Fundies and literalists, scorn any opinion that does not conform to their sect’s
    speculations. It is particularly odd that historically, Protestants accused the Catholic Church of every ruse. crime, and fraud, yet cling to the book that they created to confor to their worldview as if IT, was the Gospel, rather that the teachings of the historical Jesus. Oh well, once you drink the Kool Aid……

  • How are we to know then what He did or did not say? Is He God the Son, or just a prophet? Does He endors the rest of the Scriptures? Historical Christians believe that what the Bible teaches, Jesus s teaches.

  • samuel johnston

    Funny, if the written word is so important, why did Jesus never write anything down for his followers?
    Sorry, but I get the impression that guys like you never think at all.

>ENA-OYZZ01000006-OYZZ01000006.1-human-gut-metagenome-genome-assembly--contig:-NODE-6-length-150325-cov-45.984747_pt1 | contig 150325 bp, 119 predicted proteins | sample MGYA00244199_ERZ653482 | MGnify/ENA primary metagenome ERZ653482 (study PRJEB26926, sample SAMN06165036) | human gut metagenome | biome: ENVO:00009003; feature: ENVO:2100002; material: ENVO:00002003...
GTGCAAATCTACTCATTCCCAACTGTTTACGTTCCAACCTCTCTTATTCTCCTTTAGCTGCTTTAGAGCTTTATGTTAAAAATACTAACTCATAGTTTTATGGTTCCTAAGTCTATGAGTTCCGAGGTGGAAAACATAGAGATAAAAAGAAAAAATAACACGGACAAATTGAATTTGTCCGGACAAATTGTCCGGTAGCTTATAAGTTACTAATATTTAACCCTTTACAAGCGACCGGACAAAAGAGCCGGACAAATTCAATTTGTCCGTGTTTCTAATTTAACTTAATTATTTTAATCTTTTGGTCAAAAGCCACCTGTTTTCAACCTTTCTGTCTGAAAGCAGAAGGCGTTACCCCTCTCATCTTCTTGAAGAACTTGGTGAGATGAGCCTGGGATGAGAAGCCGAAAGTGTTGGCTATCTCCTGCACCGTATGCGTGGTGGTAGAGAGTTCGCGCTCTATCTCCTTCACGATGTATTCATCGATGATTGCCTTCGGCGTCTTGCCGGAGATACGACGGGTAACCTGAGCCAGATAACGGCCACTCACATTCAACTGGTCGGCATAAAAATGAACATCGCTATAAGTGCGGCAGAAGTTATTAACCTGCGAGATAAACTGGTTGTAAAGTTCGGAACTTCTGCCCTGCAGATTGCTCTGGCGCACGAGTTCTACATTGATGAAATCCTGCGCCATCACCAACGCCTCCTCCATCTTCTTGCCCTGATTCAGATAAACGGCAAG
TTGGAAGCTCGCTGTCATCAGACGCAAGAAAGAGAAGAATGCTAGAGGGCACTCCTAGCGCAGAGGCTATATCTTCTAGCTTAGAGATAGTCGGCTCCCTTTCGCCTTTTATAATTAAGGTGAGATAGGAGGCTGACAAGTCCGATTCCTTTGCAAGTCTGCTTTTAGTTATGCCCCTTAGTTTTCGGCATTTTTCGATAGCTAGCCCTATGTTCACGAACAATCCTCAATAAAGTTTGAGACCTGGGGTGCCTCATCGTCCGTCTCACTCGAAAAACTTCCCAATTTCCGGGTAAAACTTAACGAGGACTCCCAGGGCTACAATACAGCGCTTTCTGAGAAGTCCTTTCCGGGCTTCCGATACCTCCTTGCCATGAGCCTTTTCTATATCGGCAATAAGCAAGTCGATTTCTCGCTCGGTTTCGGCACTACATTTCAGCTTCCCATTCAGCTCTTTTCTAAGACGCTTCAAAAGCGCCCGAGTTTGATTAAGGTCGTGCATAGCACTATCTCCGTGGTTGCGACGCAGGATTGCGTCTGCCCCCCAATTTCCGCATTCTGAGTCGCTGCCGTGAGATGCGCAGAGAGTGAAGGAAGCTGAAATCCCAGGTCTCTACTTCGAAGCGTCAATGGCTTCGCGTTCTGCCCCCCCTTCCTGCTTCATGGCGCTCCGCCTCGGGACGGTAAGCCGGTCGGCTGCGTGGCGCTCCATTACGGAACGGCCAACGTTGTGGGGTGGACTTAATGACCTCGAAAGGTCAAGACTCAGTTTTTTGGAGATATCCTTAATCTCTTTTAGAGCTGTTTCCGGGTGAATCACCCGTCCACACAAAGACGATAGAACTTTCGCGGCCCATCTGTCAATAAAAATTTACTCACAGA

Historical Christians thought all sorts of things. The Church sorted the information, and edited it. The organization supressed whatever they did not like. They persucuted those who were guilty of merely having a different opinion. Your preacher just glosses the whole history over, and pretends he knows it all. Get thee to a library and READ!

  • charles hoffman

    Breaches could have been repaired 1800 years ago. Now, all that’s necessary is mutual respect.
    The world of Christianity encompasses over 1.5 billion people; that is more than 125 times the world Jewish population. Jews will never exert influence over world Christianity, but Judaism could easily be subsumed into Christendom

    Leave us alone to practice our faith; don’t force conversion on us or prevent us from living in peace; we’ll do the same for you

  • Pingback: Defusing Cultural Polarization()